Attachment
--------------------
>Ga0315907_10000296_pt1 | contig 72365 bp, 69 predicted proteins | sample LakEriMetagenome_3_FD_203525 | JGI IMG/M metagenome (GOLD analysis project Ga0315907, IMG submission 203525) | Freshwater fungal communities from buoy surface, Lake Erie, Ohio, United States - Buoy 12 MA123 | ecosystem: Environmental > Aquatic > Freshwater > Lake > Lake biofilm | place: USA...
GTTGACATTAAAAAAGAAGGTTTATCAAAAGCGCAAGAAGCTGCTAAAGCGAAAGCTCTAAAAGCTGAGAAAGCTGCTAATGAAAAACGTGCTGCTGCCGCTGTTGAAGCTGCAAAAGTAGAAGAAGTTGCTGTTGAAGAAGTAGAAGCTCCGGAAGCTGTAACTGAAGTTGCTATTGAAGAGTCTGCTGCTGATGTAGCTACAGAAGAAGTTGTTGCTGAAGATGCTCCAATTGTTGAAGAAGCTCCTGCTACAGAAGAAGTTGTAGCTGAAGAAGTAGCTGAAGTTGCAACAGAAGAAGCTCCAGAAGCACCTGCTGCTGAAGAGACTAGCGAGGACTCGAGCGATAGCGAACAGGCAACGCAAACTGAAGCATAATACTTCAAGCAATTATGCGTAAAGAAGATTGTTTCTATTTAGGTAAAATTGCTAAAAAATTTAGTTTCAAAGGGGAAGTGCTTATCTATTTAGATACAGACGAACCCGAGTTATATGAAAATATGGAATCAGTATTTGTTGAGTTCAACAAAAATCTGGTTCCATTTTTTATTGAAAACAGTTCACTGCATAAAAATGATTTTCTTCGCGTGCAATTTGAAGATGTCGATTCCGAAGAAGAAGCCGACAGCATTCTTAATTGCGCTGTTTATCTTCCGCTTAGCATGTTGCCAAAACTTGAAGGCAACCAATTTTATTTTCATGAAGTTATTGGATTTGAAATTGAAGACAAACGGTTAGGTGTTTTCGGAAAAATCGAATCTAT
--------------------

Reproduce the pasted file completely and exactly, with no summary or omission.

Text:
>Ga0315907_10000296_pt1 | contig 72365 bp, 69 predicted proteins | sample LakEriMetagenome_3_FD_203525 | JGI IMG/M metagenome (GOLD analysis project Ga0315907, IMG submission 203525) | Freshwater fungal communities from buoy surface, Lake Erie, Ohio, United States - Buoy 12 MA123 | ecosystem: Environmental > Aquatic > Freshwater > Lake > Lake biofilm | place: USA...
GTTGACATTAAAAAAGAAGGTTTATCAAAAGCGCAAGAAGCTGCTAAAGCGAAAGCTCTAAAAGCTGAGAAAGCTGCTAATGAAAAACGTGCTGCTGCCGCTGTTGAAGCTGCAAAAGTAGAAGAAGTTGCTGTTGAAGAAGTAGAAGCTCCGGAAGCTGTAACTGAAGTTGCTATTGAAGAGTCTGCTGCTGATGTAGCTACAGAAGAAGTTGTTGCTGAAGATGCTCCAATTGTTGAAGAAGCTCCTGCTACAGAAGAAGTTGTAGCTGAAGAAGTAGCTGAAGTTGCAACAGAAGAAGCTCCAGAAGCACCTGCTGCTGAAGAGACTAGCGAGGACTCGAGCGATAGCGAACAGGCAACGCAAACTGAAGCATAATACTTCAAGCAATTATGCGTAAAGAAGATTGTTTCTATTTAGGTAAAATTGCTAAAAAATTTAGTTTCAAAGGGGAAGTGCTTATCTATTTAGATACAGACGAACCCGAGTTATATGAAAATATGGAATCAGTATTTGTTGAGTTCAACAAAAATCTGGTTCCATTTTTTATTGAAAACAGTTCACTGCATAAAAATGATTTTCTTCGCGTGCAATTTGAAGATGTCGATTCCGAAGAAGAAGCCGACAGCATTCTTAATTGCGCTGTTTATCTTCCGCTTAGCATGTTGCCAAAACTTGAAGGCAACCAATTTTATTTTCATGAAGTTATTGGATTTGAAATTGAAGACAAACGGTTAGGTGTTTTCGGAAAAATCGAATCTAT